The Optometric Council on Refractive Technology (OCRT) will hold its second full-day educational meeting Wednesday, December 8, 2005, in conjunction with American Academy of Optometry (AAO) meeting in San Diego.

The OCRT was organized in February 2002 to bring together optometrists who have an interest in refractive technology. According to Louis Phillips, O.D., president of OCRT, significant numbers of optometrists throughout the world are actively involved in this field. Obviously, thousands of O.D.s are involved in clinical care, he says. Additionally, a large number of O.D.s are involved in research, business ownership, manufacturing and education.

The OCRT meeting is a one-of-a-kind opportunity for these clinicians, researchers and business owners to come together to gather information, interact with one another and meet with manufacturers.

OCRT associated with the AAO and held the first meeting in December 2004. The inaugural meeting was an unqualified success, says Lou Catania, O.D. Many of the top optometrists in the country presented on topics that included a debate on wavefront, the emergence of intraocular procedures for refractive errors, corneal structure and its response to treatment, and optometric ownership.

As impressive as the program was, even more impressive was the level of expertise of the attendees, who came from all over the country, says Paul Karpecki, O.D. The evening social also gave these O.D.s time to meet one another.

Says Dr. Phillips: Optometry needs a strong voice in refractive technology. We are, after all, the profession that manages refractive care. And, as more options become available, it is becoming increasingly complicated to determine which treatment best fits a given patients needs. The patients optometrist is in the best position to make this decision with the patient.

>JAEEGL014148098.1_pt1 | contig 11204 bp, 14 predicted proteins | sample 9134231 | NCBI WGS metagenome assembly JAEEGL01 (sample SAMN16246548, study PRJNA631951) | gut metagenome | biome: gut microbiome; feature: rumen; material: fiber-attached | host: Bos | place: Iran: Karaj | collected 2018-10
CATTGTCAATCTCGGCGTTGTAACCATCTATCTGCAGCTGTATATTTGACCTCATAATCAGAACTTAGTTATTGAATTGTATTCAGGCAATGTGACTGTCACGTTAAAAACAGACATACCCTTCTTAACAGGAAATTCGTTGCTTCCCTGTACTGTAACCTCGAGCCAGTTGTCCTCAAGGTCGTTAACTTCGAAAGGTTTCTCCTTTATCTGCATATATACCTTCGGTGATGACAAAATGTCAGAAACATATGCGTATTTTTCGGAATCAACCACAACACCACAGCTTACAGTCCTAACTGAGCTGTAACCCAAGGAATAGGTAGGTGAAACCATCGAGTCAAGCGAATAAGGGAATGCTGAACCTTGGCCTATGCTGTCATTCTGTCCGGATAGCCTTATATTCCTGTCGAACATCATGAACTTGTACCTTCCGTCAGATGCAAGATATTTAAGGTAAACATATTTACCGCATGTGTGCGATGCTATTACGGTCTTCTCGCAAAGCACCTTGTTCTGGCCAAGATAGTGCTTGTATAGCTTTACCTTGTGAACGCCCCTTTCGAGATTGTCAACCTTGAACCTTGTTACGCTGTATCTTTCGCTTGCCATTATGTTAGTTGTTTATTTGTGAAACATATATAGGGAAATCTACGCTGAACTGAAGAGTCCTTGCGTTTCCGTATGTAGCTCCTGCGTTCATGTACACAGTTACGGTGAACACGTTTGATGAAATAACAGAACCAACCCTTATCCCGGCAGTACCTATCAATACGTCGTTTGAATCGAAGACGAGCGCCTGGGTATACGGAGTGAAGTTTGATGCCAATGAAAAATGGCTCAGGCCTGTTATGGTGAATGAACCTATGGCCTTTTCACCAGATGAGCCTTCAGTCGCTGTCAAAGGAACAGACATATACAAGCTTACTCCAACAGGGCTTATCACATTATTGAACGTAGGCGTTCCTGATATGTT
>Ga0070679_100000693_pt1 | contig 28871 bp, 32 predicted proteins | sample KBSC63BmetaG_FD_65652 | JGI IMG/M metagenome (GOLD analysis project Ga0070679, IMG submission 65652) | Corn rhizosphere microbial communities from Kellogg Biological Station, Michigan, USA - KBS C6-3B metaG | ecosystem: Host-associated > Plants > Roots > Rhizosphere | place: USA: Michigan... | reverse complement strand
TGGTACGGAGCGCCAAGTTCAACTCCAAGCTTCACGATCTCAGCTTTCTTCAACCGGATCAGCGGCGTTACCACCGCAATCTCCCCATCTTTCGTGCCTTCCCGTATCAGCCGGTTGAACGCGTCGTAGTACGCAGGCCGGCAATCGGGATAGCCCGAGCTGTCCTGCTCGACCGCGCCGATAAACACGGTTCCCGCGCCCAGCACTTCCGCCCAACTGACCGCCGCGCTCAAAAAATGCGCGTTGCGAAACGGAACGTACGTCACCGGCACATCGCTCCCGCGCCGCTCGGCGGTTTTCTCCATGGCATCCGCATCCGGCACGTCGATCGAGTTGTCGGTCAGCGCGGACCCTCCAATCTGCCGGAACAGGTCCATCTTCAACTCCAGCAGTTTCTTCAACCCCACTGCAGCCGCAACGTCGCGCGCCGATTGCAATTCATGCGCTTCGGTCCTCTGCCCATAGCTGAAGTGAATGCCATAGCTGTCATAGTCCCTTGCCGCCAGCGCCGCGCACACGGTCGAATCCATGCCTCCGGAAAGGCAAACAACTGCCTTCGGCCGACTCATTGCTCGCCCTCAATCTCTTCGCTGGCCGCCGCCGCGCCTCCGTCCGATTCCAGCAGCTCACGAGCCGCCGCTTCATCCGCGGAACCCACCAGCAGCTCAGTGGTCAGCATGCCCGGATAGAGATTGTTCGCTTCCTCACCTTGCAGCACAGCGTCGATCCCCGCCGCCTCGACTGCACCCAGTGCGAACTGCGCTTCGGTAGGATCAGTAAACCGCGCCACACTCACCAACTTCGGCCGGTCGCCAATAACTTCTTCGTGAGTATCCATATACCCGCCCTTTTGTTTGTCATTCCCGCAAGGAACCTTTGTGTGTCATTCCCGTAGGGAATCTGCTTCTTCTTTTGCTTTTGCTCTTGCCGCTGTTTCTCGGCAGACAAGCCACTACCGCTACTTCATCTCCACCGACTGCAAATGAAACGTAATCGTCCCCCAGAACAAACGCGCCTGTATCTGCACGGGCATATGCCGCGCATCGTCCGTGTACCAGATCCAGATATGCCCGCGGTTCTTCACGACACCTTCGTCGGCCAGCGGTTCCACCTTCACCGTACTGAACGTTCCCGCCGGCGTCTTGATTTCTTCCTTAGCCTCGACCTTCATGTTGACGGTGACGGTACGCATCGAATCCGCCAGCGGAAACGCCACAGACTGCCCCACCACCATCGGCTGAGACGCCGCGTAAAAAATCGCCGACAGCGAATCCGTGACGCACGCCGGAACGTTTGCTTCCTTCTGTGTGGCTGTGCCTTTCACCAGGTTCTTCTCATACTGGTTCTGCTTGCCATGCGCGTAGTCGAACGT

Dr. Phillips says that the rest of the world has discovered what O.D.s have always known: 20/20 vision is not necessarily good vision. Glare and contrast sensitivity can be as important as acuity.

It is important to choose the modality that best fits the patients vision needs, says Wally Ryne, O.D. Each procedure has a risk-benefit profile that is unique to it.

One of the major roles for OCRT will be to bring this information to the optometric community from an optometric perspective. We are planning to do this through the annual meeting, regional educational meetings, and by encouraging research and writing in the field, says board member Jim Owen, O.D., of San Diego. For many optometrists, it is difficult, if not impossible, to find objective sources of information in the field.

Founding member Michael Twa, O.D., of Ohio State University, is making sure that a role for OCRT includes assisting colleges of
optometry in educating students and encouraging research in these evolving treatment modalities.

Inevitably, there will be a political role for this organization. There are ongoing attempts by ophthalmology to restrict patient access to optometric care by restricting refractive surgery comanagement and limiting access to information through its restrictions on optometric attendance at educational meetings, says Dr. Phillips.

But OCRT was not established as a reaction to the American Society of Cataract and Refractive Surgery or the American Academy of Ophthal-mology placing restrictions on optometric attendance at their meetings. We established OCRT in 2002well before these actions were taken, he says. Our mission is to bring the best experts in refractive technology together, whoever they may be, for the good of the field and, ultimately, for the benefit of the patient. Nobody will be restricted from attending our meeting.

Planning for the 2005 meeting in San Diego is under way. An exciting program with more time for open discussion and debate is being planned, says Marc Bloomenstein, O.D., program chair. Optometrists who attended last years meeting were very impressed, and we are making sure that this years meeting elicits the same response.

OCRT is open to anyone who has an interest in the field. Meeting announcements and membership information will be available soon. OCRT is organized as a 501 C3 non-profit educational corporation.

For more information, contact Dr. Phillips at

Vol. No: 142:9Issue: 9/15/2005